He shouldn’t go.

But then again, it was a warm, humid day with little wind. Sweat had bled though two layers of shirts, and now the blood on his hands and forearms had begun to coagulate. Almost before he could lay down the bow and quiver he had jumped off the creaky dock and into the water. It had been ten years since he had jumped into any body of water and not touched the bottom. To be weightless, even for an instant, was uncanny. That first moment in the water he felt untethered. It was like nothing in the world could hold him there, and for a long time he just allowed himself to float, with only the occasional movement to keep him beside the dock. Slowly, he scrubbed the caked blood off his hands and swam back toward the elongated wooden structure. It was an odd thing to see in these woods. Not much remained that had been touched by mortals, except for the occasional hunter’s blind, or rotten cabin. He pulled himself out of the water and sat on the warped wood. It was old, ancient even. Jaun was actually surprised it held any kind of weight at all. It was probably a testament to it’s engineering that it even still withstood the endless march of time with no one to care for it.

For nearly an hour Jaun sat carving on the wood of the dock with his knife. This was a calm place, and it appeared to have been all but forgotten. No one came by anymore, not even refugees. No one came to this forsaken place. It was a dead zone, a wasted hole in the earth filled with inactivity. He felt truly alone here, for once in his life. Here he could not feel his father’s prying eyes. They always watched, and he saw everything in this place, except for maybe here. His father had always told stories of this river and its dangers, but over the years it had grown into a fairy tale. It seemed like something fabricated to keep him from here – to keep him on alert.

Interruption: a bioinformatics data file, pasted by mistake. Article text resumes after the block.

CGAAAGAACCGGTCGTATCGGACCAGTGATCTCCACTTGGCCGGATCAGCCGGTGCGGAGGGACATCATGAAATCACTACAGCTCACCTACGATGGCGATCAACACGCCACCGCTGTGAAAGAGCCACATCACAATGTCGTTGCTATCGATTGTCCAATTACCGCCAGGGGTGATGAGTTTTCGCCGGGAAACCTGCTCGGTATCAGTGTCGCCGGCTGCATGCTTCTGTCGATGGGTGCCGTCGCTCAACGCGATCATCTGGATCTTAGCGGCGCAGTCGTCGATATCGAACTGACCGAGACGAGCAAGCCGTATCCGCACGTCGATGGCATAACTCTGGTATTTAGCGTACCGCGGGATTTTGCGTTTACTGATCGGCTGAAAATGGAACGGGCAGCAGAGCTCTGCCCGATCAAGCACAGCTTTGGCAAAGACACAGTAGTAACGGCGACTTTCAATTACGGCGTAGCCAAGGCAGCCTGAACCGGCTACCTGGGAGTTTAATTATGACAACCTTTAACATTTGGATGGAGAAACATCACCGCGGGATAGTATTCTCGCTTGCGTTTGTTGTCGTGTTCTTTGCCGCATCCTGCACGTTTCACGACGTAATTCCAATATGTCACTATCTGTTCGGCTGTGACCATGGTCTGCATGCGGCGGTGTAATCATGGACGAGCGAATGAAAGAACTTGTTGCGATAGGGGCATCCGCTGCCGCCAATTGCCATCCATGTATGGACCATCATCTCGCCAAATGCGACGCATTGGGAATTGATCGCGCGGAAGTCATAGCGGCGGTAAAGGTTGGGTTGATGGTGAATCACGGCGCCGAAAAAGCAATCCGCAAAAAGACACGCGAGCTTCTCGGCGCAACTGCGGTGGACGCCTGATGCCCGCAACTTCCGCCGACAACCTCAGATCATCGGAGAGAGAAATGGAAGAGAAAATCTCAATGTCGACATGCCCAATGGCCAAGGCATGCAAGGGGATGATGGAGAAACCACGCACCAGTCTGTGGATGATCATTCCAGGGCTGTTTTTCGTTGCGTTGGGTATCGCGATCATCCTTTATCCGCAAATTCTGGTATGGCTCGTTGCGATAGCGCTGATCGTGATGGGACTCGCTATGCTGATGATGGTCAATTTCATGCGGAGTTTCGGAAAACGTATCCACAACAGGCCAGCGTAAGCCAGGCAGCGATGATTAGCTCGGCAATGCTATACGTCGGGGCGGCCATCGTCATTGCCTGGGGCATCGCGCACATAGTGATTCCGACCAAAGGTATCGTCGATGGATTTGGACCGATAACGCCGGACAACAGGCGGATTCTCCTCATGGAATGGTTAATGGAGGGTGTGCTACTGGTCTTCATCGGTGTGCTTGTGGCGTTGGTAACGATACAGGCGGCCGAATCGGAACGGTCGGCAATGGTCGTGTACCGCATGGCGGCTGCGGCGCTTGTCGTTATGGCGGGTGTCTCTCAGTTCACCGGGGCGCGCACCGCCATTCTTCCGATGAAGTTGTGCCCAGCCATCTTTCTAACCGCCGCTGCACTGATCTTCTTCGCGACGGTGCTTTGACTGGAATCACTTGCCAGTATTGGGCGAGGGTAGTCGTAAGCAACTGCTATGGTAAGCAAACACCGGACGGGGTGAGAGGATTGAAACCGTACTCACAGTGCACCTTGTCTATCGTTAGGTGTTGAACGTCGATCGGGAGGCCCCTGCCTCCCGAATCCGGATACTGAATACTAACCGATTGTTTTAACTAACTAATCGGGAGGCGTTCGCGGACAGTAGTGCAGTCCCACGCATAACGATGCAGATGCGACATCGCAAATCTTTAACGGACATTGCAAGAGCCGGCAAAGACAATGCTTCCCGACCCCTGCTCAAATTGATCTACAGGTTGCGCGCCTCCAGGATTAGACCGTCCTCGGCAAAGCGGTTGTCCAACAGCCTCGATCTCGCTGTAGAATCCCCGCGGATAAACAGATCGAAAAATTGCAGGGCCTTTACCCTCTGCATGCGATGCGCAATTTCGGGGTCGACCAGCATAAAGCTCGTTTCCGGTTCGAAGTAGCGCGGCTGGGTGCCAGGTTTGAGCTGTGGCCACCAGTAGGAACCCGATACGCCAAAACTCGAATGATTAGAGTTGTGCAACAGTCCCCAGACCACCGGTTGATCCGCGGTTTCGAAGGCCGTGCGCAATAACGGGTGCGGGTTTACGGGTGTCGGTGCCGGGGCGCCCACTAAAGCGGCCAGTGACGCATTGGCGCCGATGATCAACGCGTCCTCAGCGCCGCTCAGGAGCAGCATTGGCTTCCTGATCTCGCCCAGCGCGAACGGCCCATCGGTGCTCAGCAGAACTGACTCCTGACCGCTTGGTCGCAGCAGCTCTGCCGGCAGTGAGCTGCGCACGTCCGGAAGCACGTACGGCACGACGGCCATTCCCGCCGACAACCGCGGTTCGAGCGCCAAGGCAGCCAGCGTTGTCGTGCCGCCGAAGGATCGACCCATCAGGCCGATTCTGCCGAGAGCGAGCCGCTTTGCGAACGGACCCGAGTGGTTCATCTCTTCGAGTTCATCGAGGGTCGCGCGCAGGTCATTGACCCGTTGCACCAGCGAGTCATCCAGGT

A single shrill creak bellowed from behind him. Before he even saw the man he knew very well who it was. It was his father. Jaun pulled himself to his feet and eyed the old one. The tall, slender elf looked at least twice as old as Jaun, who was nearly eighteen, but was at least seven thousand years old by the human reckoning. He was tall, even for an elf, and as slender as a willow branch. His face was so gaunt as to make him look skeletal. His black hair was pulled back into a knot on top of his head and his sharp eyes darted to the dagger in Jaun’s hand. Vulden twisted the dagger away in a quick, sudden jerk.

“You know you should not be sitting on the dock,” Vulden chastised in his wispy voice. It seemed like Vulden had a frown permanently chiseled into his gaunt face. Jaun was used to it. “Someone could have seen you.” Vulden sheathed the dagger, and stared at him. It was more than disappointment in the way he peered at Jaun, it was genuine concern. That same concern and sense of dread filled his voice and drew him closer to Jaun. “You are my beloved son, and I do not want to see you get hurt.”

“Hurt by what!” Jaun shouted. “The trees! There is nothing here and there hasn’t been for a long time. Look at this dock! It is barely standing. Do you know how long it’s been since anyone visited here?”